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Hamiltonian for classical harmonic oscillator

  1. Jun 29, 2014 #1
    I am working through Leonard Susskinds 'the theoretical minimum' and one of the exercises is to show that H=ω/2(p^2+q^2).

    The given equations are H=1/2mq(dot)^2 + k/2q^2, mq(dot)=p and ω^2=k/m.

    q is a generalisation of the space variable x, and (dot) is the time derivative if this helps. The solution I am getting contains variables in front of the q and p's inside the brackets, do these reduce somehow? Any proof/explanation would be much appreciated :)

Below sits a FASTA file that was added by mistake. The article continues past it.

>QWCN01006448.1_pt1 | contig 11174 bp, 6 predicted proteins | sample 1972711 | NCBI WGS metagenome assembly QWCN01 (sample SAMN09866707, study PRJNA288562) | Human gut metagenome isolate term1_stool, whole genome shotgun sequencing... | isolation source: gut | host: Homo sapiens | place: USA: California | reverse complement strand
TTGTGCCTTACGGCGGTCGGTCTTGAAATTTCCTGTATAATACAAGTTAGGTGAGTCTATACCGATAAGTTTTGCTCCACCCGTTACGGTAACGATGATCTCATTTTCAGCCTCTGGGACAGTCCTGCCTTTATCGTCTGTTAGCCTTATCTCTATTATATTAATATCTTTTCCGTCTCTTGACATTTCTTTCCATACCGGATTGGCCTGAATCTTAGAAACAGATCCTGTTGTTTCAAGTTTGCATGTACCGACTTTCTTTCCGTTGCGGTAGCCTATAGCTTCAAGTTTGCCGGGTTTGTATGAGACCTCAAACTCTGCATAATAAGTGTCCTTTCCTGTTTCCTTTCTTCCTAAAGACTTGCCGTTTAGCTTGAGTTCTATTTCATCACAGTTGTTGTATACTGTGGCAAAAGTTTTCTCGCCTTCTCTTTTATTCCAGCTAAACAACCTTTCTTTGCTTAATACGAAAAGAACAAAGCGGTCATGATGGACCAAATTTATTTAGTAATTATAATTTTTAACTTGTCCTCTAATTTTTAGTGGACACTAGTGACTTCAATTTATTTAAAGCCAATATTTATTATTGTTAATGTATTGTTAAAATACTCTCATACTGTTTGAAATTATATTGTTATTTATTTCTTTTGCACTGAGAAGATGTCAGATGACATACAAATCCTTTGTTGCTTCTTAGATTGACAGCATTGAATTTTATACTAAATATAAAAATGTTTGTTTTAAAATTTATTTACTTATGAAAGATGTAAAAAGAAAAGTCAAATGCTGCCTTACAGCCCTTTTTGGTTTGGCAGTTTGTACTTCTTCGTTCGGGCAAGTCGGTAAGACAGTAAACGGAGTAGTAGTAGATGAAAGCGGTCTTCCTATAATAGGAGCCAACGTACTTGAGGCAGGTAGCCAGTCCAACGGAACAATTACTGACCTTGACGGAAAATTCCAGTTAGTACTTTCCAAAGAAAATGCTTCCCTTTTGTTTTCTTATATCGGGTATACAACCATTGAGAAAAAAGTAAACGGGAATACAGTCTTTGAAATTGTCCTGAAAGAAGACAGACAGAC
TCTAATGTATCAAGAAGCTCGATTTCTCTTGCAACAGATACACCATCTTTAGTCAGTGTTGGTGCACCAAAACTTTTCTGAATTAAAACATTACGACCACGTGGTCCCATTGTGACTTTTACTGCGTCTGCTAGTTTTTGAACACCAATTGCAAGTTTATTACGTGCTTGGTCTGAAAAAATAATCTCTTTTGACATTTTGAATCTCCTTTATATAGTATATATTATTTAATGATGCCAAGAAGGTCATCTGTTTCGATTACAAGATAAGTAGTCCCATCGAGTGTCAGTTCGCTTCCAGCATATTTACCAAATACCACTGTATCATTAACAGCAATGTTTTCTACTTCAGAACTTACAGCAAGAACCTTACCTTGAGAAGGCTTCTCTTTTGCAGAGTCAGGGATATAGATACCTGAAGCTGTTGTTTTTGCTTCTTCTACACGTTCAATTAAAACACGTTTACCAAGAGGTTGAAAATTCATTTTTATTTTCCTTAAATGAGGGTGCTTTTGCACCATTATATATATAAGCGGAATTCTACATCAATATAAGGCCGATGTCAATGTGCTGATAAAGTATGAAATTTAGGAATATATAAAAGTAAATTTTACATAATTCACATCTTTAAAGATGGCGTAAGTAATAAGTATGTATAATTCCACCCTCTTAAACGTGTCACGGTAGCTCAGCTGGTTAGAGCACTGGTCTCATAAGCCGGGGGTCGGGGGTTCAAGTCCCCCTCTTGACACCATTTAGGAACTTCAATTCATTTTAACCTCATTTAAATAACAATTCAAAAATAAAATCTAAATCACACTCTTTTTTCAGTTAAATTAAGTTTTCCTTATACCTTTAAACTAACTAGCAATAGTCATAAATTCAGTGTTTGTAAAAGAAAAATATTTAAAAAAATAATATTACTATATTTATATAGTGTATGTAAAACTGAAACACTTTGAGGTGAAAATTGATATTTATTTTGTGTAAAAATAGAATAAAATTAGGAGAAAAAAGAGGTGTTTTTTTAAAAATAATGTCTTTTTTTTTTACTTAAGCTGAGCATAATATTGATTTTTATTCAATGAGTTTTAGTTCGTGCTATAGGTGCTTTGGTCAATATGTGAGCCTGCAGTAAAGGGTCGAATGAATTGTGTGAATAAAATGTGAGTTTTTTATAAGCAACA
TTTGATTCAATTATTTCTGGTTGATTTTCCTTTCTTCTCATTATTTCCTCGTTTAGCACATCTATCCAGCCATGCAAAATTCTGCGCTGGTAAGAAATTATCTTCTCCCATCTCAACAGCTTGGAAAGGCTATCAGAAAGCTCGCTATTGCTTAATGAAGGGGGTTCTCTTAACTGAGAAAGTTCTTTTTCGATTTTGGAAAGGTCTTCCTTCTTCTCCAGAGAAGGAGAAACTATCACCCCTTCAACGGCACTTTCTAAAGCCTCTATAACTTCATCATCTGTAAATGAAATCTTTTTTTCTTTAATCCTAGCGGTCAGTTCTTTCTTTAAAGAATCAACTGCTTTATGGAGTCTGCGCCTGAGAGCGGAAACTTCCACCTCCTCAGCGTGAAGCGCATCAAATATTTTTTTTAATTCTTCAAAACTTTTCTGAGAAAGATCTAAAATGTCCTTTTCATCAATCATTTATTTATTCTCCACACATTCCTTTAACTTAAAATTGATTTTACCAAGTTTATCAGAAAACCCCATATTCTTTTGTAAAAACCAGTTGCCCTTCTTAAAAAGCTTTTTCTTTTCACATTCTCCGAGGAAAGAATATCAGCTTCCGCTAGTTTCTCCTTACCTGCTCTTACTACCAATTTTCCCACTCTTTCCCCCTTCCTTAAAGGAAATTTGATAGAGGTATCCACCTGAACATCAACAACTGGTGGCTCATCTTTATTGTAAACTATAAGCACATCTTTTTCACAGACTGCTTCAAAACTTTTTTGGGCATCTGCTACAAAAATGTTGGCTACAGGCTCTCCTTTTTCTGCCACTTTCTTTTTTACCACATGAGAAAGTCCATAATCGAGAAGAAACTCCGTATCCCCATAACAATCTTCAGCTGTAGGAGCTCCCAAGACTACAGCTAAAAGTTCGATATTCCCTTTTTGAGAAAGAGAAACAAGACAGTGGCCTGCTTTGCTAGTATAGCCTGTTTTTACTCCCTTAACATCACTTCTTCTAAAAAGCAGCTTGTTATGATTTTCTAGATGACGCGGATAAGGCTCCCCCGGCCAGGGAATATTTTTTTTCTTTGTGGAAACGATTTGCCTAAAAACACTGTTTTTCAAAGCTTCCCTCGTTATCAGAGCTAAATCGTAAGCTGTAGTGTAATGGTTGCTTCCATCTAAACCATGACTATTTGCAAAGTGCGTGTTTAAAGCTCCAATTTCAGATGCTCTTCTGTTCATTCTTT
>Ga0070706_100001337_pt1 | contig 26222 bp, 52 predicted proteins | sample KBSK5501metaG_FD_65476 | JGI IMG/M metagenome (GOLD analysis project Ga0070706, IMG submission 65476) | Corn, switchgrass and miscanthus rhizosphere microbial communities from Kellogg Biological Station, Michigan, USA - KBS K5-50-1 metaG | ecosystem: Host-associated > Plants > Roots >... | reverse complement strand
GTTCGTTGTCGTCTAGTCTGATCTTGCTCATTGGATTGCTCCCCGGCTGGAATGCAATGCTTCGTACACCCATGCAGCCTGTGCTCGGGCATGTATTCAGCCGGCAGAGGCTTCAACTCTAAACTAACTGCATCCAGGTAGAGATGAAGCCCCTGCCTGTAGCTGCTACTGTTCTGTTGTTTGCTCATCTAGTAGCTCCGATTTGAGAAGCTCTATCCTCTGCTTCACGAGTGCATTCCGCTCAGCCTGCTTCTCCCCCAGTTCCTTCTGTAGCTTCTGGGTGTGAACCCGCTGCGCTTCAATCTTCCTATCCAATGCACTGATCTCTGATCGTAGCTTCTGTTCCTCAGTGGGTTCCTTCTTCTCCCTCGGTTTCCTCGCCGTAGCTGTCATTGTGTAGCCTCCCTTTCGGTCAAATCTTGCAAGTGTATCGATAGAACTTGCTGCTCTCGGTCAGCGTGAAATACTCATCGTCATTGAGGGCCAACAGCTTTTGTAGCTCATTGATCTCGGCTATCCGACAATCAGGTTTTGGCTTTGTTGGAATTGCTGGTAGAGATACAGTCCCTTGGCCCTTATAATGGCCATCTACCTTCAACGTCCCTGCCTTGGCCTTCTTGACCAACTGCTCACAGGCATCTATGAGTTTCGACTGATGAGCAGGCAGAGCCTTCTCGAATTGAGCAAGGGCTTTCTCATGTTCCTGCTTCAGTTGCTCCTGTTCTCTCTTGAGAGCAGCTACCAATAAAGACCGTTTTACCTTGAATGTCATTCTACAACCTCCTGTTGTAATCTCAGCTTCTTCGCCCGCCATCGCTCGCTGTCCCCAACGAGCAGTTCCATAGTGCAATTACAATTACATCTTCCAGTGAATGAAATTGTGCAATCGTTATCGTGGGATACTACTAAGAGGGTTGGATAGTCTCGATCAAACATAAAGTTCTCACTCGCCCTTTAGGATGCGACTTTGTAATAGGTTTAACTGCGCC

2. jcsd
  3. Jun 29, 2014 #2

    WannabeNewton

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    So ##H = \frac{p^2}{2m} + \frac{1}{2}m\omega^2 q^2## is the standard form of the harmonic oscillator Hamiltonian. Now all you have to do is rescale ##p## and ##q## appropriately to get it into the desired form (this rescaling of the conjugate variables is a special case of what are known as canonical transformations).
     
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